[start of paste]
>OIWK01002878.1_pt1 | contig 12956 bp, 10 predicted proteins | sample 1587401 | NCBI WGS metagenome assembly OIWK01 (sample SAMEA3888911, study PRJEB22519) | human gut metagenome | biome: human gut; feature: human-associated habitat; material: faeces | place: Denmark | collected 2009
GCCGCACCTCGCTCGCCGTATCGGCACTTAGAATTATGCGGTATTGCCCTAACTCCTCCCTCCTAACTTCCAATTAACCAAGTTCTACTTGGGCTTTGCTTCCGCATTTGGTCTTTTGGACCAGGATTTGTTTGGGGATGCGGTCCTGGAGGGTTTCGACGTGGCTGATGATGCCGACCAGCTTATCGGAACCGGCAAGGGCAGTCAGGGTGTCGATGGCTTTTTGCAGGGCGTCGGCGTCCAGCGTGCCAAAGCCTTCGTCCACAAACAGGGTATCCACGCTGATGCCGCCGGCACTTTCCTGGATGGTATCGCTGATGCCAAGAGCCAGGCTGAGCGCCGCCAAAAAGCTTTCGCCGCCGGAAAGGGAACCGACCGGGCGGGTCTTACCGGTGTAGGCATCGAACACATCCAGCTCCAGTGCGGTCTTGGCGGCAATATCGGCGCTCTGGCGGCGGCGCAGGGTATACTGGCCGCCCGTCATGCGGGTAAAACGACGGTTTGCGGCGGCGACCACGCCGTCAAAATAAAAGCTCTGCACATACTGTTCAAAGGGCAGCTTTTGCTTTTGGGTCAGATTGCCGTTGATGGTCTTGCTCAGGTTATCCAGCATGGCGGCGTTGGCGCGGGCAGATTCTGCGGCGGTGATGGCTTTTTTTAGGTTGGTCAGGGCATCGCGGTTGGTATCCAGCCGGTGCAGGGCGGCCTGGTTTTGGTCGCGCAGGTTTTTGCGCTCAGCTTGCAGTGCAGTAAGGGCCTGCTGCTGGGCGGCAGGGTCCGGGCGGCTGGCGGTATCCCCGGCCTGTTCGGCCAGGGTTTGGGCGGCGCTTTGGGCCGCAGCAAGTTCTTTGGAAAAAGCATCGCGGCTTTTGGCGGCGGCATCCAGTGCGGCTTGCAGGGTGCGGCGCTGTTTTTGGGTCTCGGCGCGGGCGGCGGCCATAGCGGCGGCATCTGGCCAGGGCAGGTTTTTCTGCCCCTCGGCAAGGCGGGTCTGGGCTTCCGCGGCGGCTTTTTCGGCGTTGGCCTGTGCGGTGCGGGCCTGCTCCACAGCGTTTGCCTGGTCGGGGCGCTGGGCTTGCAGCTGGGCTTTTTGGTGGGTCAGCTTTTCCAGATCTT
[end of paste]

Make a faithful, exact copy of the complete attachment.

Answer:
>OIWK01002878.1_pt1 | contig 12956 bp, 10 predicted proteins | sample 1587401 | NCBI WGS metagenome assembly OIWK01 (sample SAMEA3888911, study PRJEB22519) | human gut metagenome | biome: human gut; feature: human-associated habitat; material: faeces | place: Denmark | collected 2009
GCCGCACCTCGCTCGCCGTATCGGCACTTAGAATTATGCGGTATTGCCCTAACTCCTCCCTCCTAACTTCCAATTAACCAAGTTCTACTTGGGCTTTGCTTCCGCATTTGGTCTTTTGGACCAGGATTTGTTTGGGGATGCGGTCCTGGAGGGTTTCGACGTGGCTGATGATGCCGACCAGCTTATCGGAACCGGCAAGGGCAGTCAGGGTGTCGATGGCTTTTTGCAGGGCGTCGGCGTCCAGCGTGCCAAAGCCTTCGTCCACAAACAGGGTATCCACGCTGATGCCGCCGGCACTTTCCTGGATGGTATCGCTGATGCCAAGAGCCAGGCTGAGCGCCGCCAAAAAGCTTTCGCCGCCGGAAAGGGAACCGACCGGGCGGGTCTTACCGGTGTAGGCATCGAACACATCCAGCTCCAGTGCGGTCTTGGCGGCAATATCGGCGCTCTGGCGGCGGCGCAGGGTATACTGGCCGCCCGTCATGCGGGTAAAACGACGGTTTGCGGCGGCGACCACGCCGTCAAAATAAAAGCTCTGCACATACTGTTCAAAGGGCAGCTTTTGCTTTTGGGTCAGATTGCCGTTGATGGTCTTGCTCAGGTTATCCAGCATGGCGGCGTTGGCGCGGGCAGATTCTGCGGCGGTGATGGCTTTTTTTAGGTTGGTCAGGGCATCGCGGTTGGTATCCAGCCGGTGCAGGGCGGCCTGGTTTTGGTCGCGCAGGTTTTTGCGCTCAGCTTGCAGTGCAGTAAGGGCCTGCTGCTGGGCGGCAGGGTCCGGGCGGCTGGCGGTATCCCCGGCCTGTTCGGCCAGGGTTTGGGCGGCGCTTTGGGCCGCAGCAAGTTCTTTGGAAAAAGCATCGCGGCTTTTGGCGGCGGCATCCAGTGCGGCTTGCAGGGTGCGGCGCTGTTTTTGGGTCTCGGCGCGGGCGGCGGCCATAGCGGCGGCATCTGGCCAGGGCAGGTTTTTCTGCCCCTCGGCAAGGCGGGTCTGGGCTTCCGCGGCGGCTTTTTCGGCGTTGGCCTGTGCGGTGCGGGCCTGCTCCACAGCGTTTGCCTGGTCGGGGCGCTGGGCTTGCAGCTGGGCTTTTTGGTGGGTCAGCTTTTCCAGATCTT